Earth's oceans are full of life, with multitudes of creatures making their home beneath the waves. But not everywhere in the deep blue sea is receptive to life's presence.
In recent years, scientists have become increasingly concerned about 'dead zones': areas of hypoxic waters in the ocean where oxygen levels are so low, marine animals cannot survive within them.
As troubling as dead zones are, however, this is not exactly a new problem in the oceans, scientists say.
In a new study, researchers discovered that dead zones have actually been a recurring feature of the Pacific Ocean for longer than anybody ever realized – at least around 1.2 million years, in fact.
Analyzing a core of ancient sediment drilled from the Bering Sea seabed in the North Pacific, scientists identified 27 separate instances of dead zones – officially termed oxygen minimum zones (OMZs) – in the last 1.2 million years, suggesting repeat bouts of hypoxia were a relatively regular feature of the Pacific throughout the Pleistocene.
Before this, it was known that the end of the last ice age (roughly 12,000 years ago) coincided with widespread hypoxia in the North Pacific, as major warming events triggered ice sheet melting that sent huge amounts of fresh water into the ocean.
But dead zones existed long before that, the core sediment reveals, and it didn't usually require such dramatic environmental transformations for them to emerge.
"It doesn't take a huge perturbation like melting ice sheets for this to happen," says ocean scientist Ana Christina Ravelo from the University of California, Santa Cruz (UC Santa Cruz).
"These abrupt hypoxic events are actually common in the geologic record, and they are not typically associated with deglaciation. They almost always happen during the warm interglacial periods, like the one we're in now."
Among the 27 OMZ signals identified – indicated by 'laminated' layers in the core, reflecting undisturbed sediment laid down in the absence of living creatures – some of the dead zone intervals lasted for less than a thousand years, while in others the hypoxic conditions persisted for close to 40 millennia.
While the OMZs occur at inconsistent times, not showing any kind of routine outside of randomness, they were nonetheless a regular occurrence during the Pleistocene – suggesting that, in the ocean, dead zones are a part of life.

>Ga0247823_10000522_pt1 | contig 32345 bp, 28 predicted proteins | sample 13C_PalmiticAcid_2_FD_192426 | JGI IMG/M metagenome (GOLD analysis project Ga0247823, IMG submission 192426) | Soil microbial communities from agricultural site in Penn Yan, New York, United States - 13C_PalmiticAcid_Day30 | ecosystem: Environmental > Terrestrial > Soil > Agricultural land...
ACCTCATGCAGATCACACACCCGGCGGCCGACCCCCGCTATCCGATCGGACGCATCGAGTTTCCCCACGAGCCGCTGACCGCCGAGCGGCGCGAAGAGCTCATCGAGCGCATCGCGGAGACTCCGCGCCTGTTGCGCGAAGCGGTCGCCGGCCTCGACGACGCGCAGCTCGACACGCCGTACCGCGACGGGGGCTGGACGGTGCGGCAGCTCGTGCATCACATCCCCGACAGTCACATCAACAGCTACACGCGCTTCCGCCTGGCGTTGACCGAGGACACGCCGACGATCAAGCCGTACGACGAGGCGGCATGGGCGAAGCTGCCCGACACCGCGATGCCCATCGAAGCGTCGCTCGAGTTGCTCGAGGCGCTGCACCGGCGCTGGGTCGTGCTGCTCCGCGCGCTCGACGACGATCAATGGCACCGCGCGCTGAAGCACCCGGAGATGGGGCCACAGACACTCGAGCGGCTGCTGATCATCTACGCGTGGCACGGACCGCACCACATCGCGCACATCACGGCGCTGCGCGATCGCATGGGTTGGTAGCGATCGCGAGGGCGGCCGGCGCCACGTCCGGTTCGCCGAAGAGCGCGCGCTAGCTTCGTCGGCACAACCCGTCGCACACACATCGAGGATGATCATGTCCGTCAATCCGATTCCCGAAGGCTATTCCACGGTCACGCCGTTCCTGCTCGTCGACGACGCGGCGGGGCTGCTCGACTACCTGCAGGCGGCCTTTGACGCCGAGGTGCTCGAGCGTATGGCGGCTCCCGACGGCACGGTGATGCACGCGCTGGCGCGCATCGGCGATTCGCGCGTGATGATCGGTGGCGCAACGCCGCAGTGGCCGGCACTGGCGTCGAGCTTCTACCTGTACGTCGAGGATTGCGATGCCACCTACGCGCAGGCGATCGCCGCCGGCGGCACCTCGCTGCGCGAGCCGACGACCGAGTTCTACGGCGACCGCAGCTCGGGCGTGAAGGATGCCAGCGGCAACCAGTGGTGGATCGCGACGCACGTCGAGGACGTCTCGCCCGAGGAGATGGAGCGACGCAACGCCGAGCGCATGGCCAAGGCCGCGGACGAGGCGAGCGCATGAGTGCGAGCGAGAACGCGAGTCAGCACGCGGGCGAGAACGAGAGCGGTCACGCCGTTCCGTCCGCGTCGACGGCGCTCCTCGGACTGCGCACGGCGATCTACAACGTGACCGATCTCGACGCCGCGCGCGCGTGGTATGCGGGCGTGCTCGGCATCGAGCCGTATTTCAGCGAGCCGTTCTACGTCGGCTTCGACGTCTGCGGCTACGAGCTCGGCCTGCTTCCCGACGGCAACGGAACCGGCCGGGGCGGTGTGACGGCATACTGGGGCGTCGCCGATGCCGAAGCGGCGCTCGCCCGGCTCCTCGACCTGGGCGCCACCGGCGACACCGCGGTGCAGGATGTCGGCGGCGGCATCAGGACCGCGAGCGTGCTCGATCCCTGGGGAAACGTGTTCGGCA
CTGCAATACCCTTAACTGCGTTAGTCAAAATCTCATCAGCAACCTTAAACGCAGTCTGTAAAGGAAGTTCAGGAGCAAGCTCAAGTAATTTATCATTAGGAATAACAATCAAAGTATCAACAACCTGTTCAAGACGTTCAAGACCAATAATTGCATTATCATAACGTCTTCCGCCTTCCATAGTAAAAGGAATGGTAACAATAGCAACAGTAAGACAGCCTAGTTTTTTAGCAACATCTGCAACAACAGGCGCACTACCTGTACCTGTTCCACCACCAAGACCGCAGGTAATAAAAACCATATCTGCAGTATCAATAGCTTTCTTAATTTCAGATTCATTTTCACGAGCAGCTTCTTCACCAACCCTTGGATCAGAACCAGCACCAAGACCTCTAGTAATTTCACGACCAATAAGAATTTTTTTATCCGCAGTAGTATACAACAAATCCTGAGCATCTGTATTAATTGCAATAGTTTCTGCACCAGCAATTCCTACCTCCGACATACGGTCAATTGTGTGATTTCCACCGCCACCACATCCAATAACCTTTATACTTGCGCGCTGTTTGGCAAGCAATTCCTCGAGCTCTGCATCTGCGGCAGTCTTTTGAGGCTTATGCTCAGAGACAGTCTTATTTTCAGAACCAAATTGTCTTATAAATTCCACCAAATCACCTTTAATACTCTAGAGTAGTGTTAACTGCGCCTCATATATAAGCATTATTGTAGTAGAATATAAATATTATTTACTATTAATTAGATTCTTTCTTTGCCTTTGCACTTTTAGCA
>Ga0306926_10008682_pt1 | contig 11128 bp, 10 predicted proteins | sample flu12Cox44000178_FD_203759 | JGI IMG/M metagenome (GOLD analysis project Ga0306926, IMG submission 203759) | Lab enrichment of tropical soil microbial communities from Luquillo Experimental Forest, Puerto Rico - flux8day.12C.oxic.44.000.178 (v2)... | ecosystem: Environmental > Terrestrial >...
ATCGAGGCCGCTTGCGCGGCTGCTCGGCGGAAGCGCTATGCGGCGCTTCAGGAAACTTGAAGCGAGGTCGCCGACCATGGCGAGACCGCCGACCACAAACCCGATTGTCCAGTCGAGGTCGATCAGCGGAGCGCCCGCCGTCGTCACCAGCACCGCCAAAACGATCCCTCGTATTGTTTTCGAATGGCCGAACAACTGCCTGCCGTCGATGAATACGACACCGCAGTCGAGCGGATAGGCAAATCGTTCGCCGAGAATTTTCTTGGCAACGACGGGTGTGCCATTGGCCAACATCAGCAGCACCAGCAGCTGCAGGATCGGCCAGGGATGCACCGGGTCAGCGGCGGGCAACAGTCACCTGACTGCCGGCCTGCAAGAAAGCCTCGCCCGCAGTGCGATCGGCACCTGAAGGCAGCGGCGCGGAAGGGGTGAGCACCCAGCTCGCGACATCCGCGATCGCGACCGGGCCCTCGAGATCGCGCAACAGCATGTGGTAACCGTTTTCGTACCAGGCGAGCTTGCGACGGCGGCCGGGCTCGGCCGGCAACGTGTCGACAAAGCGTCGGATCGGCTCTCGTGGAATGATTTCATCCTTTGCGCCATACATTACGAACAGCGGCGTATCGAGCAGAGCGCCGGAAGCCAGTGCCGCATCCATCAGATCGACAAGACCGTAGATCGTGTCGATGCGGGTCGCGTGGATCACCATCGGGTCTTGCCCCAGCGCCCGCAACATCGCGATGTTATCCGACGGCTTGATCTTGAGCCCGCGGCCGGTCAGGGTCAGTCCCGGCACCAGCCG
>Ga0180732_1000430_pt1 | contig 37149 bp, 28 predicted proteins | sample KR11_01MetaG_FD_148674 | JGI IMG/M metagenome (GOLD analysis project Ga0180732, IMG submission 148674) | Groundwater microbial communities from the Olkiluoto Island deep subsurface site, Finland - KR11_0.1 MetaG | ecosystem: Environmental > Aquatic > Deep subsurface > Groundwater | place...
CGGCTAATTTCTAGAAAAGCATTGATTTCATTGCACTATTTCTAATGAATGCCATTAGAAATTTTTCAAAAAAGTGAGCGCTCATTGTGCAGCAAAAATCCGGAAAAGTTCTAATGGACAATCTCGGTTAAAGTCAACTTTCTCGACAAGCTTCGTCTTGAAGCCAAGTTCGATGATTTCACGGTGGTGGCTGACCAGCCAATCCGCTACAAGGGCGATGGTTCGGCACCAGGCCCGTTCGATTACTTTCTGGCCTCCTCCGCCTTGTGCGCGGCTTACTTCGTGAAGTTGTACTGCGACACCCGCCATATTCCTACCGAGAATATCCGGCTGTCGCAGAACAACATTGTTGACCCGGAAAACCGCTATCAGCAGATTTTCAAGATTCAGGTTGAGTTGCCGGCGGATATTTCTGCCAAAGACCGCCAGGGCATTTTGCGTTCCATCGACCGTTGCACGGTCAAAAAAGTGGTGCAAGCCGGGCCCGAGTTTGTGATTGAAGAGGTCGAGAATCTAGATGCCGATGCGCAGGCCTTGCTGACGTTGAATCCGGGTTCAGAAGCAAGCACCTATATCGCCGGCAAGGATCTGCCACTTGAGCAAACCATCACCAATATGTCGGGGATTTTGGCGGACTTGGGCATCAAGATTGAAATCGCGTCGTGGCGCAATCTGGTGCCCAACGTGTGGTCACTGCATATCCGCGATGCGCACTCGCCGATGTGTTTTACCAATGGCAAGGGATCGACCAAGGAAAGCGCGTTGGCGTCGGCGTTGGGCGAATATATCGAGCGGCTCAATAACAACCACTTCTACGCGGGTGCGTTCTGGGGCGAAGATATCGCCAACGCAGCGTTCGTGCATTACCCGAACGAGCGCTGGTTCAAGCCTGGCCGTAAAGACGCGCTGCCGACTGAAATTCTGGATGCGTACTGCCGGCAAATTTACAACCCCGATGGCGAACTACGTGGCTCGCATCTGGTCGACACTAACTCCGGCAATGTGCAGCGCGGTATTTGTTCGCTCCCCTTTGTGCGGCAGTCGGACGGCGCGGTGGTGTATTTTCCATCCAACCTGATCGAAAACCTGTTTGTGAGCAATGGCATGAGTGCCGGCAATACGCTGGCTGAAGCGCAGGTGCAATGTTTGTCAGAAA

"We don't know how extensive they were [outside the North Pacific], but we do know they were very intense," Ravelo says. "The system is primed for this type of event happening."
OMZs are often attributed to harmful algal blooms, made up of microscopic organisms that eventually decompose and sink to the bottom of the seafloor. As they sink, bacterial degradation of the biomass ends up consuming oxygen in the water.
In today's dead zones, environmental pollution is a big part of the problem, with waste products from human activities (especially agricultural fertilizers) flowing into the ocean and waterways, serving as a nutrient source that attracts an abundance of marine algae.
Warmer water makes dead zones more likely, as do ocean circulation conditions, but other factors are involved too.
"Our study shows that high sea levels, which occur during warm interglacial climates, contributed to these hypoxic events," says first author of the study, data scientist Karla Knudson, a former UC Santa Cruz graduate student in ocean science.
"During high sea levels, dissolved iron from the flooded continental shelves can be transferred to the open ocean and promote intense phytoplankton growth in the surface waters."
While the findings suggest dead zones are not an aberration of today's polluted, anthropogenically heated world, there is no comfort to be found in the realization that pollution, warmer waters, and higher sea levels are some of the primary drivers behind water transitions that can suffocate marine animals for thousands of years at a time.
Just how widespread future dead zones might get is a pressing question, and one that might be answered by drilling deep sediment cores from other oceanic locations, to try and quantify the geographic extent of the previous OMZ occurrences discovered here.
Those snapshots from the ocean's past could turn out to be an ominous preview of the scale of tomorrow's dead zones. Already, some scientists project that oxygen levels will keep declining in the global ocean for the next thousand years or more.
This is scary, serious stuff, and we can't afford to look the other way.
"It is essential to understand whether climate change is pushing the oceans toward a 'tipping point' for abrupt and severe hypoxia that would destroy ecosystems, food sources, and economies," Knudson says.
The findings are reported in Science Advances.